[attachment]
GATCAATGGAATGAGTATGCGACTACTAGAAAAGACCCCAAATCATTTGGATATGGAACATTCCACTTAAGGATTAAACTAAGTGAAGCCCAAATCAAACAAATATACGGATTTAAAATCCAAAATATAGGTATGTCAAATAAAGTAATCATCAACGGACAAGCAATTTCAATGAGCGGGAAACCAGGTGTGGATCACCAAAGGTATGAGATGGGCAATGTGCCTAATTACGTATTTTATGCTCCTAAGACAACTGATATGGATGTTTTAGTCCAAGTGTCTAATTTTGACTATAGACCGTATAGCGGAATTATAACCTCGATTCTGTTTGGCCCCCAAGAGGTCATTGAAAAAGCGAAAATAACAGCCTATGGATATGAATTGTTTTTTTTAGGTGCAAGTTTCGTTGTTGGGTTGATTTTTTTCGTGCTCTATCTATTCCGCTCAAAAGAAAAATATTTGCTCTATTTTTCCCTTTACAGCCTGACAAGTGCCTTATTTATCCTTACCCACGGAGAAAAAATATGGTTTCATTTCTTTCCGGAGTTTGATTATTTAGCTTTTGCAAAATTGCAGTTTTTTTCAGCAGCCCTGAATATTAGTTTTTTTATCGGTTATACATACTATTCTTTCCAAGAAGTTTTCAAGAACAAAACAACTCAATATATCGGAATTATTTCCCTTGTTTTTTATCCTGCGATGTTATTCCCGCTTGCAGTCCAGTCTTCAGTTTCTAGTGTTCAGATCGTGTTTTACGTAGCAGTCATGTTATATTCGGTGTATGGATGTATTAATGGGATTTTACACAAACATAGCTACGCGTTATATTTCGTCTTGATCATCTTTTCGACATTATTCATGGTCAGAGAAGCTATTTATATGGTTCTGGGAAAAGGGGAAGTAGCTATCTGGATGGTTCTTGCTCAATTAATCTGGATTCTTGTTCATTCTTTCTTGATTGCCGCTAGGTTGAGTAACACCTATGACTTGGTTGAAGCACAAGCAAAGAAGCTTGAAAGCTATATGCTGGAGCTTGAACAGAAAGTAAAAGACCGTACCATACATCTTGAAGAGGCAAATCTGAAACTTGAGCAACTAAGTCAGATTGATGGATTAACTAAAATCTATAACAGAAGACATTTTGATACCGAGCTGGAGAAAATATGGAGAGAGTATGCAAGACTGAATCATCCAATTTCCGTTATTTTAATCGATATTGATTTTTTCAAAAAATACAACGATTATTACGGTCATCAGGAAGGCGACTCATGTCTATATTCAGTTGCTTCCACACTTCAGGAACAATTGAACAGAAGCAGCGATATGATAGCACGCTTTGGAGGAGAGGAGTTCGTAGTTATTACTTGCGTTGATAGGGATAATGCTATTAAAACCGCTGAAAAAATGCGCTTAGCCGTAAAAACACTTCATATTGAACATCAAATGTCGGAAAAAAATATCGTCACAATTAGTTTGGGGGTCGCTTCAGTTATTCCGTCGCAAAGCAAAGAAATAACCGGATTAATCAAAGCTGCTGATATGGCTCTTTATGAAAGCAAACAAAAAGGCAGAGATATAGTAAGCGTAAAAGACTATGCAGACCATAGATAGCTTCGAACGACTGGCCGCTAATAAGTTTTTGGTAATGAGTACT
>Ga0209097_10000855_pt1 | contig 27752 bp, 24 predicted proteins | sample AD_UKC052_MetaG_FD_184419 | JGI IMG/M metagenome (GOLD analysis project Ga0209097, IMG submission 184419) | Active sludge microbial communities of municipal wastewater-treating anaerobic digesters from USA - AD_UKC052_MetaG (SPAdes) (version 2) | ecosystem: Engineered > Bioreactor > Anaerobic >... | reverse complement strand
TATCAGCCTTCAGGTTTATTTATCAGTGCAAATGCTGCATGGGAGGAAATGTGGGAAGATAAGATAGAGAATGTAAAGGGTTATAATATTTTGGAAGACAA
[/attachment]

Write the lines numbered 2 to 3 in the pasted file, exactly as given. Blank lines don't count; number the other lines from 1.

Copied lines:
>Ga0209097_10000855_pt1 | contig 27752 bp, 24 predicted proteins | sample AD_UKC052_MetaG_FD_184419 | JGI IMG/M metagenome (GOLD analysis project Ga0209097, IMG submission 184419) | Active sludge microbial communities of municipal wastewater-treating anaerobic digesters from USA - AD_UKC052_MetaG (SPAdes) (version 2) | ecosystem: Engineered > Bioreactor > Anaerobic >... | reverse complement strand
TATCAGCCTTCAGGTTTATTTATCAGTGCAAATGCTGCATGGGAGGAAATGTGGGAAGATAAGATAGAGAATGTAAAGGGTTATAATATTTTGGAAGACAA